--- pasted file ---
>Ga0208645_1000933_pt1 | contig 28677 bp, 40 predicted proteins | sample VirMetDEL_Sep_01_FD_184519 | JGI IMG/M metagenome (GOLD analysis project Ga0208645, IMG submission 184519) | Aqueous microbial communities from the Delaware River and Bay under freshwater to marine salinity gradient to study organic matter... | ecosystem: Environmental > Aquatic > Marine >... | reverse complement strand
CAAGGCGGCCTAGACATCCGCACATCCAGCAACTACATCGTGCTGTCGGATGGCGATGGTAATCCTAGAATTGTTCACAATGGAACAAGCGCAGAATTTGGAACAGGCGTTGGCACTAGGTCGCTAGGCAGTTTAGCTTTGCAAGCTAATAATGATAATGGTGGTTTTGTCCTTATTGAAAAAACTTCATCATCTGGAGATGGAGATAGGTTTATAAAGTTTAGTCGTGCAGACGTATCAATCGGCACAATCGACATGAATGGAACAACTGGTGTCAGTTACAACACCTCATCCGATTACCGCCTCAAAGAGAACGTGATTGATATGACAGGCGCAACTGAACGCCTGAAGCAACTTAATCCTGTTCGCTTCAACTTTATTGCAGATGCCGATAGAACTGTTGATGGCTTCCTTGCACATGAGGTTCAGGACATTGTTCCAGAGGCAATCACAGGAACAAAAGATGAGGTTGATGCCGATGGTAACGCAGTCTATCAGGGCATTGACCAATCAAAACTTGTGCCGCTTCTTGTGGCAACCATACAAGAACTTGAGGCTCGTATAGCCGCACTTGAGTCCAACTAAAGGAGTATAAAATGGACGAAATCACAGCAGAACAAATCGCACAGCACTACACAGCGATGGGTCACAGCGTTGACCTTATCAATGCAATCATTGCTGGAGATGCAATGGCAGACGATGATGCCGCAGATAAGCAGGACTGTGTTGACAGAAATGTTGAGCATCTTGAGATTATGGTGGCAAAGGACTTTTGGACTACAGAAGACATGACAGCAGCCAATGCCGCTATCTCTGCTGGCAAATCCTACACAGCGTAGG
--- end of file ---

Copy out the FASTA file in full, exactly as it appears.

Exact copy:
>Ga0208645_1000933_pt1 | contig 28677 bp, 40 predicted proteins | sample VirMetDEL_Sep_01_FD_184519 | JGI IMG/M metagenome (GOLD analysis project Ga0208645, IMG submission 184519) | Aqueous microbial communities from the Delaware River and Bay under freshwater to marine salinity gradient to study organic matter... | ecosystem: Environmental > Aquatic > Marine >... | reverse complement strand
CAAGGCGGCCTAGACATCCGCACATCCAGCAACTACATCGTGCTGTCGGATGGCGATGGTAATCCTAGAATTGTTCACAATGGAACAAGCGCAGAATTTGGAACAGGCGTTGGCACTAGGTCGCTAGGCAGTTTAGCTTTGCAAGCTAATAATGATAATGGTGGTTTTGTCCTTATTGAAAAAACTTCATCATCTGGAGATGGAGATAGGTTTATAAAGTTTAGTCGTGCAGACGTATCAATCGGCACAATCGACATGAATGGAACAACTGGTGTCAGTTACAACACCTCATCCGATTACCGCCTCAAAGAGAACGTGATTGATATGACAGGCGCAACTGAACGCCTGAAGCAACTTAATCCTGTTCGCTTCAACTTTATTGCAGATGCCGATAGAACTGTTGATGGCTTCCTTGCACATGAGGTTCAGGACATTGTTCCAGAGGCAATCACAGGAACAAAAGATGAGGTTGATGCCGATGGTAACGCAGTCTATCAGGGCATTGACCAATCAAAACTTGTGCCGCTTCTTGTGGCAACCATACAAGAACTTGAGGCTCGTATAGCCGCACTTGAGTCCAACTAAAGGAGTATAAAATGGACGAAATCACAGCAGAACAAATCGCACAGCACTACACAGCGATGGGTCACAGCGTTGACCTTATCAATGCAATCATTGCTGGAGATGCAATGGCAGACGATGATGCCGCAGATAAGCAGGACTGTGTTGACAGAAATGTTGAGCATCTTGAGATTATGGTGGCAAAGGACTTTTGGACTACAGAAGACATGACAGCAGCCAATGCCGCTATCTCTGCTGGCAAATCCTACACAGCGTAGG